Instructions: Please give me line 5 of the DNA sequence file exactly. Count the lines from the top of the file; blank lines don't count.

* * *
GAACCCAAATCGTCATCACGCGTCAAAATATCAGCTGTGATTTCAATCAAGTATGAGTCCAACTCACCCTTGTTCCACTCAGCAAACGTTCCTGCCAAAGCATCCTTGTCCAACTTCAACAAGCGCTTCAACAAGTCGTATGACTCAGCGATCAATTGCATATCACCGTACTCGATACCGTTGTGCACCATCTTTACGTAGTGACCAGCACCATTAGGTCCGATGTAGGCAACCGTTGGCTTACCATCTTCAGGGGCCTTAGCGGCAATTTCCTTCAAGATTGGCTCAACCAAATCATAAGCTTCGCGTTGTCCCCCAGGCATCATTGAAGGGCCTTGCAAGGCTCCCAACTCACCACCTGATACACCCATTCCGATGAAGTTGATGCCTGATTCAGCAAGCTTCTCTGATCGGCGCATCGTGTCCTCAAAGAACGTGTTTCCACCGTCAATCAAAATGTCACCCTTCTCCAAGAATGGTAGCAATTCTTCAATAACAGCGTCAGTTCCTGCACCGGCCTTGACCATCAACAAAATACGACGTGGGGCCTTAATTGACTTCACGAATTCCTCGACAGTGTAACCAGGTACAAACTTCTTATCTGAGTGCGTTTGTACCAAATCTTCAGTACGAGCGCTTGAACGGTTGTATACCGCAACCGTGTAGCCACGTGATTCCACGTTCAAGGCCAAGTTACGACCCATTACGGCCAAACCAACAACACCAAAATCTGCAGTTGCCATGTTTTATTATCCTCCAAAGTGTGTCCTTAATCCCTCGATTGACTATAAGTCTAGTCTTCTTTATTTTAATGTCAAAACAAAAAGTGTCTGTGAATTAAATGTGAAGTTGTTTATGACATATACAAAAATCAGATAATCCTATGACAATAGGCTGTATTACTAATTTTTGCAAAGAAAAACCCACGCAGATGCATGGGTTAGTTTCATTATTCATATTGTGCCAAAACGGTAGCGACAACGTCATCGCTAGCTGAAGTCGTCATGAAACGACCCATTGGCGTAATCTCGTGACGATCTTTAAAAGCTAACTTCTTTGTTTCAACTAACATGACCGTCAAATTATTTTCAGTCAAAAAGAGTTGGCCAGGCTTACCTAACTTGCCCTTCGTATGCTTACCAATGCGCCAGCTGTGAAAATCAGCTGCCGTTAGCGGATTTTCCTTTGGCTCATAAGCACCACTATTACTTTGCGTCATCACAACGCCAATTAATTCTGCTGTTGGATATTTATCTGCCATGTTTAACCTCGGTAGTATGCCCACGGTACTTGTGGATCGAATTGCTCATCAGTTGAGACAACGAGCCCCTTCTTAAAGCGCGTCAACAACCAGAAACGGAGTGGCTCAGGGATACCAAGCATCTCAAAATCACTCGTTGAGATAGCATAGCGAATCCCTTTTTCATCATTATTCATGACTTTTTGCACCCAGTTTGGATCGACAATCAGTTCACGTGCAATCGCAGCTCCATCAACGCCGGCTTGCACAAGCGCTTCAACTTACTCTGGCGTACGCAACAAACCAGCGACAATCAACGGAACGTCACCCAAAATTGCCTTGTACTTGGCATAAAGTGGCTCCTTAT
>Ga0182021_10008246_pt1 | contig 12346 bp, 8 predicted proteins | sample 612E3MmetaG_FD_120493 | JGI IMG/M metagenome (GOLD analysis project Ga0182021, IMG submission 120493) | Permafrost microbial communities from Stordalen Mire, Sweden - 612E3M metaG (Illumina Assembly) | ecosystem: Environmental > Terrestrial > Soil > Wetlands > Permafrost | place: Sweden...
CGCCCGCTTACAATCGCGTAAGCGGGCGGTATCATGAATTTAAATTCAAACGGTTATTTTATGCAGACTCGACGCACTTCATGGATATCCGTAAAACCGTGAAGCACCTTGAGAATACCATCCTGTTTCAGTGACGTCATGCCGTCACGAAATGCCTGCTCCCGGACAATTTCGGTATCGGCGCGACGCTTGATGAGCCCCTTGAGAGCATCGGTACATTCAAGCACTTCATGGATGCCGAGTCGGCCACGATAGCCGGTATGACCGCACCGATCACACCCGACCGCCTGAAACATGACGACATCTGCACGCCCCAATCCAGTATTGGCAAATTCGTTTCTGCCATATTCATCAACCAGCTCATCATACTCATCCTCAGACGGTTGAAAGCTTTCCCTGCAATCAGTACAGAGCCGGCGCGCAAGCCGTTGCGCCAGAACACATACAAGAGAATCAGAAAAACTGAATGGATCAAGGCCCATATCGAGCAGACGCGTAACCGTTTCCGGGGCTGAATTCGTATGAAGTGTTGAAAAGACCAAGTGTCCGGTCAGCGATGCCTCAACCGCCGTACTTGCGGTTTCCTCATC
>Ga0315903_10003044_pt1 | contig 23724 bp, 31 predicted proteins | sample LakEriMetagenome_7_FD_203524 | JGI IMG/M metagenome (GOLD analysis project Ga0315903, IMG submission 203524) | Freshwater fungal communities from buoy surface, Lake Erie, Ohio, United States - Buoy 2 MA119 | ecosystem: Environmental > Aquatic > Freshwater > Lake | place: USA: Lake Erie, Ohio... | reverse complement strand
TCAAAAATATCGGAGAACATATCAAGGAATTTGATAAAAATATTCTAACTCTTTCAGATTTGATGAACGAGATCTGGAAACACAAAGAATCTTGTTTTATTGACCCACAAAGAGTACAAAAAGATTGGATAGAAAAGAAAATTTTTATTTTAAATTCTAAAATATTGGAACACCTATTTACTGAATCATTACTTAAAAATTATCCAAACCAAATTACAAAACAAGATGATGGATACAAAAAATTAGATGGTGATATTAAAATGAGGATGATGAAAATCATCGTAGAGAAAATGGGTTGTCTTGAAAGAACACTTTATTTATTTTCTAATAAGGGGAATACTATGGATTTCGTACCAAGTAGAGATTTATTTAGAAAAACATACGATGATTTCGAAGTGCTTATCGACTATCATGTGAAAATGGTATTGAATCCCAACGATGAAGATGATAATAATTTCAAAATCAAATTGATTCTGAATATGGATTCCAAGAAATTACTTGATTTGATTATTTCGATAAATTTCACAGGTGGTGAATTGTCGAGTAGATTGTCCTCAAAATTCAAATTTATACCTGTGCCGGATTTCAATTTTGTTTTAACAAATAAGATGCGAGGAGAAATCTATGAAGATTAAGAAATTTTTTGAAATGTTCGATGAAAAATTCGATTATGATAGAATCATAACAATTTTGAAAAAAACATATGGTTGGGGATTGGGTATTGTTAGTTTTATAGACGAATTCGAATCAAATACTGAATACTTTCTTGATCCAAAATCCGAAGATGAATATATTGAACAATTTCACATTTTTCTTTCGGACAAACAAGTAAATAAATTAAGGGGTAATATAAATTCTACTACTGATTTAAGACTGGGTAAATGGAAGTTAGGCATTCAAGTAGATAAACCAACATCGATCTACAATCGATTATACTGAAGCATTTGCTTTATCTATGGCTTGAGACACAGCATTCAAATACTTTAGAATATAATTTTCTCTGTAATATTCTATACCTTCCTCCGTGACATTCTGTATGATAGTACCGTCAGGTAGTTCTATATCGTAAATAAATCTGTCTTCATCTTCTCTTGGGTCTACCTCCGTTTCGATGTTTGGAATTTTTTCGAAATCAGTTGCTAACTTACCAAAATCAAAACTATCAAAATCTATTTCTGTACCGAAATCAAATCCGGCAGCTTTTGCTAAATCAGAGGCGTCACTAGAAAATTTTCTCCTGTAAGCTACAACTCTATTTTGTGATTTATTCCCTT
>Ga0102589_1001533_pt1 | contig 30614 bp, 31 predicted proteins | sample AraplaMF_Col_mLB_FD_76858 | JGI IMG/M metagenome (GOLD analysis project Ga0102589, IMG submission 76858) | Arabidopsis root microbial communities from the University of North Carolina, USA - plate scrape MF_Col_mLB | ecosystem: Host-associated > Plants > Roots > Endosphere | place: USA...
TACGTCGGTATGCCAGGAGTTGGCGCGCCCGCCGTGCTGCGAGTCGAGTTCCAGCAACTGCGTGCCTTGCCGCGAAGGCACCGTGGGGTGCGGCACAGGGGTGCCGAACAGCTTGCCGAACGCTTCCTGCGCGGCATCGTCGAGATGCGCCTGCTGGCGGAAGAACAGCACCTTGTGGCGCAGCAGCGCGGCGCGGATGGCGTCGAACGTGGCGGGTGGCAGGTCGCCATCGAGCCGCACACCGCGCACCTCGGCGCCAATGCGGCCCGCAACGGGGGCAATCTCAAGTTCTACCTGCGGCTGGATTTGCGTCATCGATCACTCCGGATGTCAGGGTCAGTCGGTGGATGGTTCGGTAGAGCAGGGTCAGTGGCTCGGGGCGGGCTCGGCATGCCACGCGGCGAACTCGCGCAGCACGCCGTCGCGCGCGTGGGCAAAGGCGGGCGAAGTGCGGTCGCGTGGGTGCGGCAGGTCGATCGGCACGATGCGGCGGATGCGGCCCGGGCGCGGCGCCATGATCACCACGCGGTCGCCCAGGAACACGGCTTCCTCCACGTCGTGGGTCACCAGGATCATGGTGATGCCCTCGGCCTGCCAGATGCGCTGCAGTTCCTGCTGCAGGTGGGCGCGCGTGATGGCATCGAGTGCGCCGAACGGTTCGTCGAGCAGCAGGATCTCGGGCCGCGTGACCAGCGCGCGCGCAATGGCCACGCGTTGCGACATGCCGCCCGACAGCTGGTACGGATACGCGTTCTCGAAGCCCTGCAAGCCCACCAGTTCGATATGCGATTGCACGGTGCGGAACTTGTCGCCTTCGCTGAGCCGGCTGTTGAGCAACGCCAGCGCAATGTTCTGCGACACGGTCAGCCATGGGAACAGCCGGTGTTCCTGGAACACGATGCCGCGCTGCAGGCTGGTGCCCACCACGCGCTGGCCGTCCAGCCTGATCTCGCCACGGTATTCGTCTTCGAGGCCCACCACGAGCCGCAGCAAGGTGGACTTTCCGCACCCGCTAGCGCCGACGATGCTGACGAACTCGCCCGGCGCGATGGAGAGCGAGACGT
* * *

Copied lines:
TCAAAAATATCGGAGAACATATCAAGGAATTTGATAAAAATATTCTAACTCTTTCAGATTTGATGAACGAGATCTGGAAACACAAAGAATCTTGTTTTATTGACCCACAAAGAGTACAAAAAGATTGGATAGAAAAGAAAATTTTTATTTTAAATTCTAAAATATTGGAACACCTATTTACTGAATCATTACTTAAAAATTATCCAAACCAAATTACAAAACAAGATGATGGATACAAAAAATTAGATGGTGATATTAAAATGAGGATGATGAAAATCATCGTAGAGAAAATGGGTTGTCTTGAAAGAACACTTTATTTATTTTCTAATAAGGGGAATACTATGGATTTCGTACCAAGTAGAGATTTATTTAGAAAAACATACGATGATTTCGAAGTGCTTATCGACTATCATGTGAAAATGGTATTGAATCCCAACGATGAAGATGATAATAATTTCAAAATCAAATTGATTCTGAATATGGATTCCAAGAAATTACTTGATTTGATTATTTCGATAAATTTCACAGGTGGTGAATTGTCGAGTAGATTGTCCTCAAAATTCAAATTTATACCTGTGCCGGATTTCAATTTTGTTTTAACAAATAAGATGCGAGGAGAAATCTATGAAGATTAAGAAATTTTTTGAAATGTTCGATGAAAAATTCGATTATGATAGAATCATAACAATTTTGAAAAAAACATATGGTTGGGGATTGGGTATTGTTAGTTTTATAGACGAATTCGAATCAAATACTGAATACTTTCTTGATCCAAAATCCGAAGATGAATATATTGAACAATTTCACATTTTTCTTTCGGACAAACAAGTAAATAAATTAAGGGGTAATATAAATTCTACTACTGATTTAAGACTGGGTAAATGGAAGTTAGGCATTCAAGTAGATAAACCAACATCGATCTACAATCGATTATACTGAAGCATTTGCTTTATCTATGGCTTGAGACACAGCATTCAAATACTTTAGAATATAATTTTCTCTGTAATATTCTATACCTTCCTCCGTGACATTCTGTATGATAGTACCGTCAGGTAGTTCTATATCGTAAATAAATCTGTCTTCATCTTCTCTTGGGTCTACCTCCGTTTCGATGTTTGGAATTTTTTCGAAATCAGTTGCTAACTTACCAAAATCAAAACTATCAAAATCTATTTCTGTACCGAAATCAAATCCGGCAGCTTTTGCTAAATCAGAGGCGTCACTAGAAAATTTTCTCCTGTAAGCTACAACTCTATTTTGTGATTTATTCCCTT